The Effect of Adverse Childhood Experiences on Depression Symptoms among Older Adults in China
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Background Depression is not a normal part of aging. However, it is a serious, growing problem for the elderly population of China, where the world’s largest cohort of people aged 60 and over is growing rapidly. Research recognizes that adverse childhood experiences (ACEs), such as being abused or neglected, are important risk factors for depression and other psychological disorders in later life. Relationships between ACEs and risk factors contributing to depression symptoms in older populations, such as socioeconomic situation, health status, and environmental characteristics have also been established in the literature. In the 20th century, China experienced an eight-year war of resistance against Japan, a three-year civil war, political and cultural revolutions, rapid economic development, and rural-urban transitions. These events may have had a long-term impact on the psychological and physical health of the Chinese population, especially for children who were exposed to these events. However, little research has examined the association between ACEs and depression symptoms in today’s older Chinese population, who were children at the time of these transformative events in China’s history. Objectives This dissertation examined the association between several ACEs and depression symptoms among older adults in China, after controlling for covariates at individual and community levels. Examples of these ACEs include death of parents, death of siblings, physical abuse, being bullied, feeling alone, poor relationships with parents/friends/neighbours, and disadvantaged neighbourhood. Methods This dissertation was based on secondary data analysis of the China Health and Retirement Longitudinal Study (CHARLS) wave 1, wave 2, and life history surveys. A score of 10 on the 10-item Center for Epidemiologic Studies Depression Scale (CES-D-10) was used as the cutoff for identifying the presence of meaningful depression symptoms. The associations between ACEs and depression symptoms were assessed using two-level, random-intercept simple and multiple logistic regression models, adjusting for individual- and community-level covariates. More specifically, the covariates were selected using theoretical justifications from the literature and the least absolute shrinkage and selection operator (LASSO) approach. The theoretical framework of this dissertation was based on the social determinants of health framework, life-course approach, and the social-ecological framework. Results This thesis analysis included 1,218 older adults living in 360 communities after listwise deletion of missing values. The mean age of the respondents was 68.2 years, the majority of whom had low education levels, were female, married, living with their spouses, and living in rural areas. 33.4% reported CES-D-10 scores of 10 or higher, with a median of 7 and interquartile range (IQR) of 7 (maximum possible score = 30). Among ACEs, high rates of parental deaths, physical abuse, hunger, and rural residence before the age of 18 were reported among Chinese older adults. Overall, most of the respondents reported good or better childhood health and no health limitations before age 18. The findings suggest some ACEs are associated with a higher prevalence of depression symptoms in older adults in China. The adjusted odds of depression symptoms were higher for older adults who experienced the following ACEs: bullying (OR= 1.45, 95% CI= [1.01, 2.10]), loneliness (OR= 1.58, 95% CI= [1.08, 2.30]), had a poor relationship with their mother (OR= 1.98, 95% CI= [1.09, 3.58]), and had poor health status (OR= 1.54, 95% CI= [1.07, 2.65]). Conclusion Results from this dissertation show that some childhood adversities can impact depression symptoms in older adults.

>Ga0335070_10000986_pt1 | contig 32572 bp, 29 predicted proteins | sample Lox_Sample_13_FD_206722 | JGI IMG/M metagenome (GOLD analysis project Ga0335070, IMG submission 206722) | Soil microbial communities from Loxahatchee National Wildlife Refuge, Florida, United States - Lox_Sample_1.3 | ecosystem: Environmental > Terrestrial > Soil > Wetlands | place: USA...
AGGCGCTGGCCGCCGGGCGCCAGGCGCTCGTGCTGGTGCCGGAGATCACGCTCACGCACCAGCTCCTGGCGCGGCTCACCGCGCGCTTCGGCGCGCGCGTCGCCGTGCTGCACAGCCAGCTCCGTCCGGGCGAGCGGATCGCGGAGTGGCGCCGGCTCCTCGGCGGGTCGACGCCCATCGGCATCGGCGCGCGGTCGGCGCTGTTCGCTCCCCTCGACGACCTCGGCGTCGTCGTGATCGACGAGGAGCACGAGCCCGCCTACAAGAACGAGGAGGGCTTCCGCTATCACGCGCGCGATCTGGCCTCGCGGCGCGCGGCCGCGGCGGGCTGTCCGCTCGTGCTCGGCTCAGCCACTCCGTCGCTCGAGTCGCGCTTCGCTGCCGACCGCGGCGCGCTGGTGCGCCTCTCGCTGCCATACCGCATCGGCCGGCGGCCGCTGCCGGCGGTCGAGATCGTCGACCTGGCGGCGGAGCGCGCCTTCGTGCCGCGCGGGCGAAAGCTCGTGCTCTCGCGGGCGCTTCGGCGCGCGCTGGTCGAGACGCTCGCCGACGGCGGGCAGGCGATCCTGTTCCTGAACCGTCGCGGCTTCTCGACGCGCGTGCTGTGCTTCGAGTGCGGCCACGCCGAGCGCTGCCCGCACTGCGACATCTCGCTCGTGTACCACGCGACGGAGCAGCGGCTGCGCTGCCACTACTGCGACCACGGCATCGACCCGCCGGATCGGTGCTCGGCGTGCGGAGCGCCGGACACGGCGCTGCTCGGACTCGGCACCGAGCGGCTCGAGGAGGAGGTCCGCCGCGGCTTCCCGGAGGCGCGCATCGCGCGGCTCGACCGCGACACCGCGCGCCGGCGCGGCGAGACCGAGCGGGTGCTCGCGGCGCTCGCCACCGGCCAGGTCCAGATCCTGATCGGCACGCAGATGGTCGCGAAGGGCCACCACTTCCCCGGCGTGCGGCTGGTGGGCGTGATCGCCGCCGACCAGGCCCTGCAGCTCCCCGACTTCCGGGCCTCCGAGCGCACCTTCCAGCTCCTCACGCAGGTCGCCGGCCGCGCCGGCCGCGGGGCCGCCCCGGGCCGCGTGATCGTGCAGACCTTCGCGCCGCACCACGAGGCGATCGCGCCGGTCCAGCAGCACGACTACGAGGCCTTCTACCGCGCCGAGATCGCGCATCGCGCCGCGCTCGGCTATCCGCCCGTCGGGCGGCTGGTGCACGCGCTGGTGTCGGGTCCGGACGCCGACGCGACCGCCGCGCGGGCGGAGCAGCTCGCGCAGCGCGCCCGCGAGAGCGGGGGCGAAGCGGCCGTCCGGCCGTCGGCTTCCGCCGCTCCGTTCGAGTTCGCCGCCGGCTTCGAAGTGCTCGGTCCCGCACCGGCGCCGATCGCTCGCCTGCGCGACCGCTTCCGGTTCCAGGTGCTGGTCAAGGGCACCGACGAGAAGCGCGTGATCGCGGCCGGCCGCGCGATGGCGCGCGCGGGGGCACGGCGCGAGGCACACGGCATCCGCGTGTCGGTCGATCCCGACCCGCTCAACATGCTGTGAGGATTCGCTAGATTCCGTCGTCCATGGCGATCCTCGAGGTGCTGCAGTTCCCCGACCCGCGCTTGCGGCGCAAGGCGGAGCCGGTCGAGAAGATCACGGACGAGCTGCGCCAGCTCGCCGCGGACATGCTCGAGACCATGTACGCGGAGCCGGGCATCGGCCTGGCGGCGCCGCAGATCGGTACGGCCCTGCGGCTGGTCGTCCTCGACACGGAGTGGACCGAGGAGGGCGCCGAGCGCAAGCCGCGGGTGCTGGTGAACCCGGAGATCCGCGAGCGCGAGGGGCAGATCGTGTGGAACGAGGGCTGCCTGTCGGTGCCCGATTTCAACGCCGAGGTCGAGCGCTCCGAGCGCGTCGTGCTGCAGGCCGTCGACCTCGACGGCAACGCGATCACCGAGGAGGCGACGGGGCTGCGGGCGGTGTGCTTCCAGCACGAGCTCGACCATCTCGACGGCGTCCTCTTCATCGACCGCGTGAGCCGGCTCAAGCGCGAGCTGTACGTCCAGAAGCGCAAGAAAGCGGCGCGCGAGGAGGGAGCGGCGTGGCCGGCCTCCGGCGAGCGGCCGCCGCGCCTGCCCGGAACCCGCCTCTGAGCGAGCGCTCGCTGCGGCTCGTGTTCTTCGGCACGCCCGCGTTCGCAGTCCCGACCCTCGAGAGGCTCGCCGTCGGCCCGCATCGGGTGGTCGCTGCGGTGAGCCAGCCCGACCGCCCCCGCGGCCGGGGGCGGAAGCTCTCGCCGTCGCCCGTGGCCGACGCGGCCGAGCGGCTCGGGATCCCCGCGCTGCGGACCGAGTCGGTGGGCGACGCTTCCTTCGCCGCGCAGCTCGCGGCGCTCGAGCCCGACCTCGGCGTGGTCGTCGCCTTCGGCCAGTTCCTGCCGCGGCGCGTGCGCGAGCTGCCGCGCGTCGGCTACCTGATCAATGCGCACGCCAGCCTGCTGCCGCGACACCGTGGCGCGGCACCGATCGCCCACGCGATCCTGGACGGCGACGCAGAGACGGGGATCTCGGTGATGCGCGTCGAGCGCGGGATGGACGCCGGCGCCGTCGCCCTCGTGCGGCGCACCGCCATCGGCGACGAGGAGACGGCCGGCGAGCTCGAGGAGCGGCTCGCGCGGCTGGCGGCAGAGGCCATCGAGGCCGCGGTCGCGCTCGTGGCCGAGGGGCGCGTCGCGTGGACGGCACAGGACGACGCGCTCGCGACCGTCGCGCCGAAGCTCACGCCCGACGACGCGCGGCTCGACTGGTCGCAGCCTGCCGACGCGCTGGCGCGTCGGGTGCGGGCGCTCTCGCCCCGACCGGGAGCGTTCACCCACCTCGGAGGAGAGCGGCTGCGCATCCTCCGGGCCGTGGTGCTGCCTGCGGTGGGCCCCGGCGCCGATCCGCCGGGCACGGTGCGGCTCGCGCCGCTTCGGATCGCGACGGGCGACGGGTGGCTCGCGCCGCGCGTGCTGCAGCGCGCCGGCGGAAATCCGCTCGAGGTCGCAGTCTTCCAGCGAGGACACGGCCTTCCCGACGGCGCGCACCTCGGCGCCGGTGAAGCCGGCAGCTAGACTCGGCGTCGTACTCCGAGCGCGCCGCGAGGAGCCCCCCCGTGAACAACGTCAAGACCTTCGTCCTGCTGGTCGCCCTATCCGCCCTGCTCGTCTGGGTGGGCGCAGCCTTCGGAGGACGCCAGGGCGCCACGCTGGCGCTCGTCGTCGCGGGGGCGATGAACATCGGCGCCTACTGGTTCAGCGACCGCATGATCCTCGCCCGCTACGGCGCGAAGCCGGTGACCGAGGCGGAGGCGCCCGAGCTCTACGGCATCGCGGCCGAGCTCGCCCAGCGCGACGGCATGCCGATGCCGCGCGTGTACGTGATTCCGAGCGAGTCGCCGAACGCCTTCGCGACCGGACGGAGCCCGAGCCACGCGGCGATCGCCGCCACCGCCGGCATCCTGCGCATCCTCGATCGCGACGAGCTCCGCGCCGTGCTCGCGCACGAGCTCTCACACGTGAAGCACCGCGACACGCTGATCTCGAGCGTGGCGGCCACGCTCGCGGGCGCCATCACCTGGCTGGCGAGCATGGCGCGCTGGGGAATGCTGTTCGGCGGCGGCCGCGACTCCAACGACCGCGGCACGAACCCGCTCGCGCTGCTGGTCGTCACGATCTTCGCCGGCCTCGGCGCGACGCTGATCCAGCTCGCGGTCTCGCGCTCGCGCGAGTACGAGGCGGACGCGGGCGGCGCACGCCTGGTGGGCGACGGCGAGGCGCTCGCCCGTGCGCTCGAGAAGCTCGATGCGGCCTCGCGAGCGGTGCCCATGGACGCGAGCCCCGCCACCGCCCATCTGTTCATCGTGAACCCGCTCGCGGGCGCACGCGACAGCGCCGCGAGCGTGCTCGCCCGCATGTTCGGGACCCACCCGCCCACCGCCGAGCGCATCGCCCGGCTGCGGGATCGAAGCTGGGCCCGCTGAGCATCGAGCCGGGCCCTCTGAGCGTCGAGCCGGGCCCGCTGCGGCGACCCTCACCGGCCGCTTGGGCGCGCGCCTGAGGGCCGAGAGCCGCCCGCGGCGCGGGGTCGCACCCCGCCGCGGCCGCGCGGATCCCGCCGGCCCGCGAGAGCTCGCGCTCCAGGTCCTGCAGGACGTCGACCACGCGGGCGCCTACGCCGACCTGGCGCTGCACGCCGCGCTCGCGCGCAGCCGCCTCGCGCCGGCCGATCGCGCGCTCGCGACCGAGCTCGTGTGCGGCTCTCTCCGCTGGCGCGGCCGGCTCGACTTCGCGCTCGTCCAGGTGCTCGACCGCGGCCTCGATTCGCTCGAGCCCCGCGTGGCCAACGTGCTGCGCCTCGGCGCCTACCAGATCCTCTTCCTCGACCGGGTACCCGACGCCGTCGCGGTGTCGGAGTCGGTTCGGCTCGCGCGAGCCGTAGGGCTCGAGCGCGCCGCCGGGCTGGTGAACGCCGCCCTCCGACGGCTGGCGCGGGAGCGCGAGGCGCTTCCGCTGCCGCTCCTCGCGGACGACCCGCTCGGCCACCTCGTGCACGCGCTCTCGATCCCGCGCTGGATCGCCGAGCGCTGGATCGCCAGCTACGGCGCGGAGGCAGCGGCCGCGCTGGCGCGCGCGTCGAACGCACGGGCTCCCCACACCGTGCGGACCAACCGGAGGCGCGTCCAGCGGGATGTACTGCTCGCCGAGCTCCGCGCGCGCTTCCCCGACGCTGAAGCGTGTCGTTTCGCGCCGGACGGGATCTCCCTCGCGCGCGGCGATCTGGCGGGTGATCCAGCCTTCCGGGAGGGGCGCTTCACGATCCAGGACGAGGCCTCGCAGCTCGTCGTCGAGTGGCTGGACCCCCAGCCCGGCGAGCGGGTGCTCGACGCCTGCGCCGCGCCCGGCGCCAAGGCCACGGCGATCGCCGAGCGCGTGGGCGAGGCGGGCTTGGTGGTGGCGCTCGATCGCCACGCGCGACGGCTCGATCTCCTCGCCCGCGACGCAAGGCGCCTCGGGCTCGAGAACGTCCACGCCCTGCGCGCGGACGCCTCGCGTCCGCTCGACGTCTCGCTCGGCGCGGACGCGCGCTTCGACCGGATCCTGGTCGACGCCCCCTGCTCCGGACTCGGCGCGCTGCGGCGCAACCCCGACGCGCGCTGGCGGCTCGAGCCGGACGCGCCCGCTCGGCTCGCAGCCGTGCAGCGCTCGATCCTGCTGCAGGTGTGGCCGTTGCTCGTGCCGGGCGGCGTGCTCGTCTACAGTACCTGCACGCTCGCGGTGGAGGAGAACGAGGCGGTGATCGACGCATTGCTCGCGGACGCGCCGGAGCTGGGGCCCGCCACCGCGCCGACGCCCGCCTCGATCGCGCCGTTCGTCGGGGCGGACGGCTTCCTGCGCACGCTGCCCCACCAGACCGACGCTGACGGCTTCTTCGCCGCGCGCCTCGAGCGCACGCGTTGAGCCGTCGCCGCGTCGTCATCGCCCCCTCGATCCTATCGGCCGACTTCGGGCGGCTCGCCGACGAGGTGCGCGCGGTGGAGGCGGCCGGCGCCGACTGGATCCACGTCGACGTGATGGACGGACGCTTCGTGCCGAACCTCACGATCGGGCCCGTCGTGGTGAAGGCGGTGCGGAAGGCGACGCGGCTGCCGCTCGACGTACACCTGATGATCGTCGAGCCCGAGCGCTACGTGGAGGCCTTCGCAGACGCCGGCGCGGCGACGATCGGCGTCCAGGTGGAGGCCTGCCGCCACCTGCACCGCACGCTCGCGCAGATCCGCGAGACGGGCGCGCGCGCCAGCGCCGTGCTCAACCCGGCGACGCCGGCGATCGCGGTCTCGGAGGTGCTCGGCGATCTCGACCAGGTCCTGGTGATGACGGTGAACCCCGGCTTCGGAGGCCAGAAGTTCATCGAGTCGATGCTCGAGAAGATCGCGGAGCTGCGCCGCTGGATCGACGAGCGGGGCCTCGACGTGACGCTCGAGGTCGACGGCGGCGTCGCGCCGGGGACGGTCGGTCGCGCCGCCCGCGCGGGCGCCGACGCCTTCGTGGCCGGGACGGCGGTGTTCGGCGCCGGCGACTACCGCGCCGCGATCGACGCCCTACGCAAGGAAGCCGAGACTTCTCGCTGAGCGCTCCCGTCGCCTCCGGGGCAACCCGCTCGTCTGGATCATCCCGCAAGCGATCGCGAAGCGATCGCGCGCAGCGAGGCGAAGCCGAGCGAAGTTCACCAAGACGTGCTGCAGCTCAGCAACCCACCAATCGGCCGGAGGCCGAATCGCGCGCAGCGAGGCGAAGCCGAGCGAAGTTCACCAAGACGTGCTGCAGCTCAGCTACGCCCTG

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mingying fang (2019). The Effect of Adverse Childhood Experiences on Depression Symptoms among Older Adults in China. UWSpace. http://hdl.handle.net/10012/14820